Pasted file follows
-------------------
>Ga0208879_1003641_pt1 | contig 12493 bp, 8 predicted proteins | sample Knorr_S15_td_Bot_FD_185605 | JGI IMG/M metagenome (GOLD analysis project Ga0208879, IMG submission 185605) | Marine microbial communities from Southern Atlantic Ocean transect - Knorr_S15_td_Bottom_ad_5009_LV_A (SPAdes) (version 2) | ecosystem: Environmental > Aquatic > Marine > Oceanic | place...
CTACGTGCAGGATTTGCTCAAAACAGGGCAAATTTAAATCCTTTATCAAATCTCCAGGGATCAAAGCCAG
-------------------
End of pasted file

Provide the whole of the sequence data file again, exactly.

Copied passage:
>Ga0208879_1003641_pt1 | contig 12493 bp, 8 predicted proteins | sample Knorr_S15_td_Bot_FD_185605 | JGI IMG/M metagenome (GOLD analysis project Ga0208879, IMG submission 185605) | Marine microbial communities from Southern Atlantic Ocean transect - Knorr_S15_td_Bottom_ad_5009_LV_A (SPAdes) (version 2) | ecosystem: Environmental > Aquatic > Marine > Oceanic | place...
CTACGTGCAGGATTTGCTCAAAACAGGGCAAATTTAAATCCTTTATCAAATCTCCAGGGATCAAAGCCAG